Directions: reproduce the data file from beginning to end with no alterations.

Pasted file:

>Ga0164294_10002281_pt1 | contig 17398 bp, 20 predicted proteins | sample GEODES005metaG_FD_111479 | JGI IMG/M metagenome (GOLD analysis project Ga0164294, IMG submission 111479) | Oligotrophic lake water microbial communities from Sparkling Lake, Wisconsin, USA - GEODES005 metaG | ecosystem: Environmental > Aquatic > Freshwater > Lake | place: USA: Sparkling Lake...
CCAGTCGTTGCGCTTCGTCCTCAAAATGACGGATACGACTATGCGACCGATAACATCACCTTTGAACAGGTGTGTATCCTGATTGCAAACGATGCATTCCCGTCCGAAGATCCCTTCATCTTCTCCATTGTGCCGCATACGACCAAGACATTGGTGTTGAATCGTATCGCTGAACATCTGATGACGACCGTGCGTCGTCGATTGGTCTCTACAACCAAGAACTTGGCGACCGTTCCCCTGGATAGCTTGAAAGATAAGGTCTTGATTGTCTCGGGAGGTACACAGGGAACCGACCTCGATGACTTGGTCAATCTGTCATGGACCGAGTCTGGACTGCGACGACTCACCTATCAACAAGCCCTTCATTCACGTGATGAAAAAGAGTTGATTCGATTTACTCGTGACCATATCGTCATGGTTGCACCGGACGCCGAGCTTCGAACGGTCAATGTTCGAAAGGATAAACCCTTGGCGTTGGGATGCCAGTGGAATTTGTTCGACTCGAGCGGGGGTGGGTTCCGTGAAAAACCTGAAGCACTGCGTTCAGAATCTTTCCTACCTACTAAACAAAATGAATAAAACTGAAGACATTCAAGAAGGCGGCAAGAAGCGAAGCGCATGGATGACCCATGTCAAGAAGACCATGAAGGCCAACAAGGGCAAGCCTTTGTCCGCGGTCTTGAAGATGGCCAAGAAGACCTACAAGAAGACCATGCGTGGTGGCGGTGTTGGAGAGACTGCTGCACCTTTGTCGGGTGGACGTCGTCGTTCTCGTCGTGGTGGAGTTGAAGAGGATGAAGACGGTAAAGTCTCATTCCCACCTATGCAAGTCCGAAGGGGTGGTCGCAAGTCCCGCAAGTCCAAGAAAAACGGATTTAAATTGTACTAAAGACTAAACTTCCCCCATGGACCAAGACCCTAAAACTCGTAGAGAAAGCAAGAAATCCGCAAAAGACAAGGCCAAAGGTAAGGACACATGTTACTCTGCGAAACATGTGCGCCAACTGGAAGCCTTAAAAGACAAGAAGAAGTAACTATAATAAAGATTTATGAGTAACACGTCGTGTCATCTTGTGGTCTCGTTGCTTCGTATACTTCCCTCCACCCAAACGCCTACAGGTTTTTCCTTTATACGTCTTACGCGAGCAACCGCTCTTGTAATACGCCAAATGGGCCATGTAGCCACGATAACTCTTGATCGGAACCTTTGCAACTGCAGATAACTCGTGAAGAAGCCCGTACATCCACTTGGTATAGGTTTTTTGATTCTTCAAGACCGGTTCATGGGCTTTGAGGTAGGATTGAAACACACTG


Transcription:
>Ga0164294_10002281_pt1 | contig 17398 bp, 20 predicted proteins | sample GEODES005metaG_FD_111479 | JGI IMG/M metagenome (GOLD analysis project Ga0164294, IMG submission 111479) | Oligotrophic lake water microbial communities from Sparkling Lake, Wisconsin, USA - GEODES005 metaG | ecosystem: Environmental > Aquatic > Freshwater > Lake | place: USA: Sparkling Lake...
CCAGTCGTTGCGCTTCGTCCTCAAAATGACGGATACGACTATGCGACCGATAACATCACCTTTGAACAGGTGTGTATCCTGATTGCAAACGATGCATTCCCGTCCGAAGATCCCTTCATCTTCTCCATTGTGCCGCATACGACCAAGACATTGGTGTTGAATCGTATCGCTGAACATCTGATGACGACCGTGCGTCGTCGATTGGTCTCTACAACCAAGAACTTGGCGACCGTTCCCCTGGATAGCTTGAAAGATAAGGTCTTGATTGTCTCGGGAGGTACACAGGGAACCGACCTCGATGACTTGGTCAATCTGTCATGGACCGAGTCTGGACTGCGACGACTCACCTATCAACAAGCCCTTCATTCACGTGATGAAAAAGAGTTGATTCGATTTACTCGTGACCATATCGTCATGGTTGCACCGGACGCCGAGCTTCGAACGGTCAATGTTCGAAAGGATAAACCCTTGGCGTTGGGATGCCAGTGGAATTTGTTCGACTCGAGCGGGGGTGGGTTCCGTGAAAAACCTGAAGCACTGCGTTCAGAATCTTTCCTACCTACTAAACAAAATGAATAAAACTGAAGACATTCAAGAAGGCGGCAAGAAGCGAAGCGCATGGATGACCCATGTCAAGAAGACCATGAAGGCCAACAAGGGCAAGCCTTTGTCCGCGGTCTTGAAGATGGCCAAGAAGACCTACAAGAAGACCATGCGTGGTGGCGGTGTTGGAGAGACTGCTGCACCTTTGTCGGGTGGACGTCGTCGTTCTCGTCGTGGTGGAGTTGAAGAGGATGAAGACGGTAAAGTCTCATTCCCACCTATGCAAGTCCGAAGGGGTGGTCGCAAGTCCCGCAAGTCCAAGAAAAACGGATTTAAATTGTACTAAAGACTAAACTTCCCCCATGGACCAAGACCCTAAAACTCGTAGAGAAAGCAAGAAATCCGCAAAAGACAAGGCCAAAGGTAAGGACACATGTTACTCTGCGAAACATGTGCGCCAACTGGAAGCCTTAAAAGACAAGAAGAAGTAACTATAATAAAGATTTATGAGTAACACGTCGTGTCATCTTGTGGTCTCGTTGCTTCGTATACTTCCCTCCACCCAAACGCCTACAGGTTTTTCCTTTATACGTCTTACGCGAGCAACCGCTCTTGTAATACGCCAAATGGGCCATGTAGCCACGATAACTCTTGATCGGAACCTTTGCAACTGCAGATAACTCGTGAAGAAGCCCGTACATCCACTTGGTATAGGTTTTTTGATTCTTCAAGACCGGTTCATGGGCTTTGAGGTAGGATTGAAACACACTG